June 22, 2003
June 22, 2003
June 25, 2003
8.841.1 - 8.841.9
MATLAB Exercises to Explain Discrete Fourier Transforms
Kathleen A.K. Ossman, Ph.D. University of Cincinnati
Digital Signal Processing is used in many applications including cellular phones, CDs, DVDs, speech recognition, pattern recognition, and control systems. Traditionally, digital signal processing (DSP) has been taught as an advanced undergraduate or graduate course in an engineering curriculum. Over the last decade, in response to the increase in industrial applications, DSP has been introduced earlier in engineering schools. However, courses in digital signal processing are noticeably absent in engineering technology programs. A recent look at ABET accredited electrical/electronics engineering technology programs  showed that only 6 of the 66 programs accessed offered DSP as a required course in the curriculum. Another nine programs offered DSP as a technical elective and the remaining 51 did not offer DSP to their students at all. As DSP becomes more pervasive in industrial applications, it is imperative that engineering technology graduates have some exposure to digital signal processing theory and practice. The main difficulty in teaching DSP to technology students is the level of mathematics. Students opening a textbook on digital signal processing  –  are faced with pages and pages of equations. In developing an introductory course in DSP for our electrical and computer engineering technology students, I have found MATLAB and SIMULINK  to be invaluable illustrative tools for teaching the mathematically intense concepts of DSP. This paper gives a brief overview of the required DSP course taught in the ECET department at the University of Cincinnati then details the specific MATLAB exercises used to illustrate one of the more difficult concepts in the course: discrete Fourier transforms (DFT).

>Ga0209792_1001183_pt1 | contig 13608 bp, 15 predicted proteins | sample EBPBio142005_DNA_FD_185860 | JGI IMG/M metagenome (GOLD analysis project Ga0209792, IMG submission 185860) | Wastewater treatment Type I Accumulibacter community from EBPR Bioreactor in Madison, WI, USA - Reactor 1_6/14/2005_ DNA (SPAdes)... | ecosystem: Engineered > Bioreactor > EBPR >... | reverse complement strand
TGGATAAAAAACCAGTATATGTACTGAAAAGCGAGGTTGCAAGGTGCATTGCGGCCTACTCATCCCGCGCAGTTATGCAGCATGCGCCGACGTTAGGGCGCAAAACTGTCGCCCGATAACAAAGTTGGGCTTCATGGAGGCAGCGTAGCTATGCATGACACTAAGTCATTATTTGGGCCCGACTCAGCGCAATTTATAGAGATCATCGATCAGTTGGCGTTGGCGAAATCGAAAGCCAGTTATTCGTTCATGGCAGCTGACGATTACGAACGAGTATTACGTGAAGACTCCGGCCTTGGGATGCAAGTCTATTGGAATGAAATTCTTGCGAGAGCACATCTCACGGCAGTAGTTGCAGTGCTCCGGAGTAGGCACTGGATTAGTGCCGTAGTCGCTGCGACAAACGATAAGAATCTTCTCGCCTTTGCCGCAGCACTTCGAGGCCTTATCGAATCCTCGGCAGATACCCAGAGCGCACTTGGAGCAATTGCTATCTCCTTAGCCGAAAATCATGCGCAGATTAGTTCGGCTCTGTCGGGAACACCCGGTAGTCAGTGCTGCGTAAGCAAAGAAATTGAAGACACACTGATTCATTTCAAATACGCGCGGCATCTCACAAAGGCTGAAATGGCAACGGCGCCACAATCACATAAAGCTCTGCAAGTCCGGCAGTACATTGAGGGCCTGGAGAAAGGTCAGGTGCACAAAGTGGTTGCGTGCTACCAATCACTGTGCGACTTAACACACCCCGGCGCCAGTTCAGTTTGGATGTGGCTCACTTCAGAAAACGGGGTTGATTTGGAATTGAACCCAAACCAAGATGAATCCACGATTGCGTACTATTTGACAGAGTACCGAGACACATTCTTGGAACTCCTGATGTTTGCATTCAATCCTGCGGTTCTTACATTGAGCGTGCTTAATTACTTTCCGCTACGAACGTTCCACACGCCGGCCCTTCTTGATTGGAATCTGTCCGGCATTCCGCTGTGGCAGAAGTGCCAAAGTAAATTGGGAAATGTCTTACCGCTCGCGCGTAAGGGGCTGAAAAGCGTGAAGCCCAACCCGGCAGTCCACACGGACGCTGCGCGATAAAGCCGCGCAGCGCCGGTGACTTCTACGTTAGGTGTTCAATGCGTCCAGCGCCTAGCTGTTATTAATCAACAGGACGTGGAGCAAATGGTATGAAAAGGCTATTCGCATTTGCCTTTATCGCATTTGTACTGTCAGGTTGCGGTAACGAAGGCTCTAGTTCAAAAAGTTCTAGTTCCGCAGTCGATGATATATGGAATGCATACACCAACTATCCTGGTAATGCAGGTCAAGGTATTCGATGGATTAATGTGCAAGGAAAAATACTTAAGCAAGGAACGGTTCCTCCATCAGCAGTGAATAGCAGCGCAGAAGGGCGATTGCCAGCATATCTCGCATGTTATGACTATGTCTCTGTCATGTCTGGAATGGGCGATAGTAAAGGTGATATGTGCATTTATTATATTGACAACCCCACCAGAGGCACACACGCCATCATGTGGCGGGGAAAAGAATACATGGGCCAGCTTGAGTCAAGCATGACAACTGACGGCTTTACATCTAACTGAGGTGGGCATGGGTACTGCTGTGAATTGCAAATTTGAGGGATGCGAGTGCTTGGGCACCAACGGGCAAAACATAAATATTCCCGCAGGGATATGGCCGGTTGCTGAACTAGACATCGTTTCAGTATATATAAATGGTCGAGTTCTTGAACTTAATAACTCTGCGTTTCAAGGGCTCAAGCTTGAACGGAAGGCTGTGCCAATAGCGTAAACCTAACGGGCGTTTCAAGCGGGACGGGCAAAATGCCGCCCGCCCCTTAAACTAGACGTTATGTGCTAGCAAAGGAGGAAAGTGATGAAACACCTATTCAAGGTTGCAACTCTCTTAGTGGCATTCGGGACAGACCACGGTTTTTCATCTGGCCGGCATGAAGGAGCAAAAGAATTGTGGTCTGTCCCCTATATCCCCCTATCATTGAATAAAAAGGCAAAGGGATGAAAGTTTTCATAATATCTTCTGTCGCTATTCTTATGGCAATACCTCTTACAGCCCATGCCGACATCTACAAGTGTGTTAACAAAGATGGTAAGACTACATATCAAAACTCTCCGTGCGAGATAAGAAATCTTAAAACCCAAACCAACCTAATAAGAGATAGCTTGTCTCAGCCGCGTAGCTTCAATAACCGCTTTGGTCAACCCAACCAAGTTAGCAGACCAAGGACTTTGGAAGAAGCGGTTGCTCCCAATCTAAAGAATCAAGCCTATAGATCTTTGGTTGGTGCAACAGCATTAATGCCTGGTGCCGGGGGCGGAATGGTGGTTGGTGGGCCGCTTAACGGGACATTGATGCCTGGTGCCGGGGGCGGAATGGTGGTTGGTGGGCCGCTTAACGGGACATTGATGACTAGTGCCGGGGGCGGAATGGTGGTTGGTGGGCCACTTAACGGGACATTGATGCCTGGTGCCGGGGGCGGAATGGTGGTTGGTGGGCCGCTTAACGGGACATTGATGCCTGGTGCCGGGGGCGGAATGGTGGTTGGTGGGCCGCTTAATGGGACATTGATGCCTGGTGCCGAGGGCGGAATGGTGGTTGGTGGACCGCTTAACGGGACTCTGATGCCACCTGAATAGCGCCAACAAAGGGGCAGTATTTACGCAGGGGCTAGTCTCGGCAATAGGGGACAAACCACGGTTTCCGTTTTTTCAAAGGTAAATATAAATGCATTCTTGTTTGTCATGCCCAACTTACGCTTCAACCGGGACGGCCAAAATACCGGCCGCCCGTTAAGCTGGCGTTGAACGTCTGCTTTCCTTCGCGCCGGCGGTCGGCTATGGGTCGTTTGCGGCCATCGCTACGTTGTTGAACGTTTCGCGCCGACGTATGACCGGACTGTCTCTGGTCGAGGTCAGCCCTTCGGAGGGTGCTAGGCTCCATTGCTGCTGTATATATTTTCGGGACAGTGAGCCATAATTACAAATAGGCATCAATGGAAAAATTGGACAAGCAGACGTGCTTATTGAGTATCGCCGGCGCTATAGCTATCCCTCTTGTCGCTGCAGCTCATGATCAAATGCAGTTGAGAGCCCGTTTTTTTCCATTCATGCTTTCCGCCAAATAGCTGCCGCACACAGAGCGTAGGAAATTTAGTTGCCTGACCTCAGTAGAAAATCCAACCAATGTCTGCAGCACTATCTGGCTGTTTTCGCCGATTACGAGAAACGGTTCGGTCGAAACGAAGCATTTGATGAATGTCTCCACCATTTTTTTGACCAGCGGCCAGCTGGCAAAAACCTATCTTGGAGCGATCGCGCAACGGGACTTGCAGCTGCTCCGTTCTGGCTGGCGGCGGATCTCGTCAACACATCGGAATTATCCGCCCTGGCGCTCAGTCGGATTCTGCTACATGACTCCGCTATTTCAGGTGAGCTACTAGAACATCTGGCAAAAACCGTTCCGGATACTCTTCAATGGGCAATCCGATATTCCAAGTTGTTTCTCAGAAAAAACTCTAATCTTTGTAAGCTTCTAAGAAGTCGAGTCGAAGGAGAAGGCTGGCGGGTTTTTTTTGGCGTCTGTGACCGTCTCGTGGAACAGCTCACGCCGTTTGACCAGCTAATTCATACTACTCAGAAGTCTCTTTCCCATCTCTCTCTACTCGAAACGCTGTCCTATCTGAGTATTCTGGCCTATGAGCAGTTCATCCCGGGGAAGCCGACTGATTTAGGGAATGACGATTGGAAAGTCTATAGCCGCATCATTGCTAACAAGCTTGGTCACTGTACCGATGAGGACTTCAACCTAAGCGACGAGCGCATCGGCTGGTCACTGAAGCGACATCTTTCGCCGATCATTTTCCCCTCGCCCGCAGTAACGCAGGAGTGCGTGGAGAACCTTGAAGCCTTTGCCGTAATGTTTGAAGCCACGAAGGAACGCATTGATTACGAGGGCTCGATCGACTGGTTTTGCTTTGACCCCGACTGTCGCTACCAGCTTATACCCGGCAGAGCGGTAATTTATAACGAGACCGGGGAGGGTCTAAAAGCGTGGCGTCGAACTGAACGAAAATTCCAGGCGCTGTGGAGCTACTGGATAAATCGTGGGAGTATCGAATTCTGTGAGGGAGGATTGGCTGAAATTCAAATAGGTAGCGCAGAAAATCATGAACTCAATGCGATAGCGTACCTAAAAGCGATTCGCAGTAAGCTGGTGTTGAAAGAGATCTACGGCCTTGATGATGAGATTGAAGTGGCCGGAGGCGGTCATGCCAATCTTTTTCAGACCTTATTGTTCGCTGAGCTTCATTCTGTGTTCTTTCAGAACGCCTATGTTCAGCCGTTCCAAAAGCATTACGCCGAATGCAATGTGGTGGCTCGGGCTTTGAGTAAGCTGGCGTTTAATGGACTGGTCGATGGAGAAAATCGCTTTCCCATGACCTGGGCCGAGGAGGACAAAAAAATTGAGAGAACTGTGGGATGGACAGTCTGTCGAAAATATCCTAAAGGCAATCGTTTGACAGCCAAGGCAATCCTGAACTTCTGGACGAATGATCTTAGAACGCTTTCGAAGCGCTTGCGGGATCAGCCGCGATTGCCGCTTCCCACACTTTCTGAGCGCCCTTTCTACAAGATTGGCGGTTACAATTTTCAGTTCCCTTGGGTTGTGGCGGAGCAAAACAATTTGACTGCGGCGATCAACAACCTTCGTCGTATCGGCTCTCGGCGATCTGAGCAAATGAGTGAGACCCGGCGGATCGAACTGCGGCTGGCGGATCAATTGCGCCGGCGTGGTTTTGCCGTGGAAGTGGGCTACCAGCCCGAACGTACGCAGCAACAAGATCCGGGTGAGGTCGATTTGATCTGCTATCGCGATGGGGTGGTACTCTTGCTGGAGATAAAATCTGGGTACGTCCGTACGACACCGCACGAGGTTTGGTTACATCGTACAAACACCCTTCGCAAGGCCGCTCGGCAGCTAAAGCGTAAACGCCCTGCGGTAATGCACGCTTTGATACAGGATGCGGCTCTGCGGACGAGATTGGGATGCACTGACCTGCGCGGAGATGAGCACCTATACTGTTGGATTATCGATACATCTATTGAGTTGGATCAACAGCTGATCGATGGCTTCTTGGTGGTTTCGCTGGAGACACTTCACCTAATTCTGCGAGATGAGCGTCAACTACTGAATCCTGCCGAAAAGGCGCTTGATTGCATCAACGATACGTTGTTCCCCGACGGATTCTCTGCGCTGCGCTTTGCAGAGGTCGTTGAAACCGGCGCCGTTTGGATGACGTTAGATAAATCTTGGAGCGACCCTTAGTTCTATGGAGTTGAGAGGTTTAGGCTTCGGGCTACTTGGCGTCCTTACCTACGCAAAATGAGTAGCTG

Topics of Digital Signal Processing I
This introductory course in digital signal processing covers sampling and reconstructing of analog signals, convolution and correlation, finite impulse response (FIR) and infinite impulse response (IIR) digital filters, the discrete Fourier transform (DFT), and efficient computation of the DFT using fast Fourier transforms (FFT). The course goals and schedule are as follows:
§ To develop a clear understanding of the practical issues involved in sampling an analog signal and reconstructing an analog signal from a digital signal. § To explore the advantages of digital filters over analog filters, learn to design digital filters, and implement the designs using Texas Instruments' 6x DSK boards.
Proceedings of the 2003 American Society for Engineering Education Annual Conference & Exposition Copyright © 2003, American Society for Engineering Education
Ossman, K. (2003, June), Matlab Exercises To Explain Discrete Fourier Transforms Paper presented at 2003 Annual Conference, Nashville, Tennessee. https://peer.asee.org/12002
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